The Washington Post
Jan 2, 2011
WASHINGTON — As Erum Ikramullah prepared to head to National Airport late last month for a flight out of Washington, she mulled two distasteful choices: the body scanner or the pat-down?
Ever since the terrorist attacks of Sept. 11, 2001, a trip to the airport has been fraught for Muslims, who sometimes think they are being unfairly scrutinized because of their religion. The addition of full-body scanners, which many say violate Islam’s requirements for modesty, has upped the stakes, especially for women.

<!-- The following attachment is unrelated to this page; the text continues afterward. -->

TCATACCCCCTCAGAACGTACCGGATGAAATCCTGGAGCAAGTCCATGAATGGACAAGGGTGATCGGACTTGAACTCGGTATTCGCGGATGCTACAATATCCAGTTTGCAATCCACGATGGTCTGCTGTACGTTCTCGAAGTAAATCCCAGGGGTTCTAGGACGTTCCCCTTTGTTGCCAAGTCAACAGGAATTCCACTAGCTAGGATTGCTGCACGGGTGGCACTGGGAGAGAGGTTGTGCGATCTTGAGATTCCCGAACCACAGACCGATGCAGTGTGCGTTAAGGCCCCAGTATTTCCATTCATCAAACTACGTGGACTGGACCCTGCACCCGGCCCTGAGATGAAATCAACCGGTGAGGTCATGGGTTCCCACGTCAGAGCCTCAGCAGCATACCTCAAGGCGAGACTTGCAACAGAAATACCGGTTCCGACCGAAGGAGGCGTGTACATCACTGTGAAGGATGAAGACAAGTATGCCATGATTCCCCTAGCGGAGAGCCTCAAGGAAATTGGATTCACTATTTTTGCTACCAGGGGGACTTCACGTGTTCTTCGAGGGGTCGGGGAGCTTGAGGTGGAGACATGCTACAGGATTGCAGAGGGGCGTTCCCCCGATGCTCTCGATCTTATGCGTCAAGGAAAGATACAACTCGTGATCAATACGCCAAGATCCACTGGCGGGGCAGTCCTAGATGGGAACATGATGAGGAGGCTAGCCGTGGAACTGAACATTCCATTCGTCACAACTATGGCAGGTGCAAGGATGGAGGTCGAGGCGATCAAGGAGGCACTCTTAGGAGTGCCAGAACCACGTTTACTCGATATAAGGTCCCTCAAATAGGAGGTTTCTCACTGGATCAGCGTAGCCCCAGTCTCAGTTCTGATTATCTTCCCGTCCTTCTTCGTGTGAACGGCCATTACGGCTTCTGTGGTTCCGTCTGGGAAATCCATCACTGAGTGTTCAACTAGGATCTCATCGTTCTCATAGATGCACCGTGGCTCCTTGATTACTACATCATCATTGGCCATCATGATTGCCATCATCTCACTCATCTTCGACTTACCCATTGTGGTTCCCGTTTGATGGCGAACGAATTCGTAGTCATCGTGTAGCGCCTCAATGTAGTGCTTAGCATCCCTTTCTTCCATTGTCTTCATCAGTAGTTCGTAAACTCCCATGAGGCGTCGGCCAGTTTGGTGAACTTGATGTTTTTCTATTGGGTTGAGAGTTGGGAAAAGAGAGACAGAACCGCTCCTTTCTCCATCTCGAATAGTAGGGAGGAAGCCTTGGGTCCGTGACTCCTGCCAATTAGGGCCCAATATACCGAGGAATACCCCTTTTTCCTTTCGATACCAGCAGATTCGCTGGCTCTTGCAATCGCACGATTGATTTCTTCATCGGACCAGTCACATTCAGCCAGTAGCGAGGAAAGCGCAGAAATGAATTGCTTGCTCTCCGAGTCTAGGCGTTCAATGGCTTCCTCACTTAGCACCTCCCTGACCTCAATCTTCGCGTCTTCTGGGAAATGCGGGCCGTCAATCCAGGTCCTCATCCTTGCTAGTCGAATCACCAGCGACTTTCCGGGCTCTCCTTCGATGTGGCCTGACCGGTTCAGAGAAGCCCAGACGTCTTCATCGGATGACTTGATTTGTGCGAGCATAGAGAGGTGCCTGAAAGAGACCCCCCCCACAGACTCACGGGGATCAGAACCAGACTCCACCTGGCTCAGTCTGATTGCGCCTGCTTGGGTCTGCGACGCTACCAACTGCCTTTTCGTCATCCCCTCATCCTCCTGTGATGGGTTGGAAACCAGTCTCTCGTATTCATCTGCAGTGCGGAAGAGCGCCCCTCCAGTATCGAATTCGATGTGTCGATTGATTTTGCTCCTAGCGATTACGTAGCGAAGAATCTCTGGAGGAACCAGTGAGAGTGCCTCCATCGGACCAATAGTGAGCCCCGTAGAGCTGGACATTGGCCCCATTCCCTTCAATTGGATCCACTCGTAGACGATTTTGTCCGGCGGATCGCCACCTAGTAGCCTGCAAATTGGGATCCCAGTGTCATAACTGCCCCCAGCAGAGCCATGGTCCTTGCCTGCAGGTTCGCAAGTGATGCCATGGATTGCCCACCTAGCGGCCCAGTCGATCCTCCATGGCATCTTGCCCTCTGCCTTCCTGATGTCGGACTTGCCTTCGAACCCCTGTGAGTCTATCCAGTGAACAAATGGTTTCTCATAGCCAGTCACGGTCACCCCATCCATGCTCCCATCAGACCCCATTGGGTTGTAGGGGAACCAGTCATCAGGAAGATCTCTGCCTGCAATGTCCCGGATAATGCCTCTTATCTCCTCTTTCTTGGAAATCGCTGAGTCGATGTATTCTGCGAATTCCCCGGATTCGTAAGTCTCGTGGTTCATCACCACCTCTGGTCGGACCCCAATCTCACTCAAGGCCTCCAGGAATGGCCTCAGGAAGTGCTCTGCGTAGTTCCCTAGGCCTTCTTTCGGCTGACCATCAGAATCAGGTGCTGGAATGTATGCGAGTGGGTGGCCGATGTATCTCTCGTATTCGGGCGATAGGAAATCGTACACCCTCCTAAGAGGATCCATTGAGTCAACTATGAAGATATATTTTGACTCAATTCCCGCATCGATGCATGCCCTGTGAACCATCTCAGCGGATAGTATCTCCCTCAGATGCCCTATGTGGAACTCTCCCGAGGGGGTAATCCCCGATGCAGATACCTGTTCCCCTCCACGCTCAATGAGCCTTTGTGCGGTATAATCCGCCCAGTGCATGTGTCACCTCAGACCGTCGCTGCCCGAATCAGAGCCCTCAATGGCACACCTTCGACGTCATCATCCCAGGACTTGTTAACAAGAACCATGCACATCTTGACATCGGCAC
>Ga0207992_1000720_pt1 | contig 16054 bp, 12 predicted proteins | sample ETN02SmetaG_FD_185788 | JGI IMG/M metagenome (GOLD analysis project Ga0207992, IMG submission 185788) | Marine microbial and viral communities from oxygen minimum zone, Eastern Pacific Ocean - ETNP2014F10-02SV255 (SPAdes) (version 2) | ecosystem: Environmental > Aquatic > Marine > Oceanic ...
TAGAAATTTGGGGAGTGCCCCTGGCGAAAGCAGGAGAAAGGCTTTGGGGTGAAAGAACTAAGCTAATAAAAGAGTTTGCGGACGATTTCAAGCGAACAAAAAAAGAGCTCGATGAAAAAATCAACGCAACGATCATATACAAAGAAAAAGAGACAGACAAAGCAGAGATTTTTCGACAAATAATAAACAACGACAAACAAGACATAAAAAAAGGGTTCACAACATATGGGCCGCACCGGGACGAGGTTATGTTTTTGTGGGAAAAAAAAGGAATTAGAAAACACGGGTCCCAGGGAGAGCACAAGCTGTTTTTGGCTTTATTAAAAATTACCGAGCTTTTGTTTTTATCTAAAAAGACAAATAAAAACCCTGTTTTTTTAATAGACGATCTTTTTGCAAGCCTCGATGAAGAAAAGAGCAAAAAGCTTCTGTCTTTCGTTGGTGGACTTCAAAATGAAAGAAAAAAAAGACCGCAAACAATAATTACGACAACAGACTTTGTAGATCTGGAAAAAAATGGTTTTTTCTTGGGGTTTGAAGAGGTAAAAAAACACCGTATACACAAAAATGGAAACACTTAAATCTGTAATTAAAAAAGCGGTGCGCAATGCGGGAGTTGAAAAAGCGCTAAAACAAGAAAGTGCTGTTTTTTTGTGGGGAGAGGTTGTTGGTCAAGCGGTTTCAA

Ikramullah, who is 29 and wears a headscarf, was reluctant to go through the new scanners, which reveal the contours of the human body in glaring detail.
In Islam, “a woman’s body and a man’s body are both pretty much private,” she said. “I choose to cover myself and dress in loose-fitting clothing so the shape of my body is not revealed to everyone in the street.”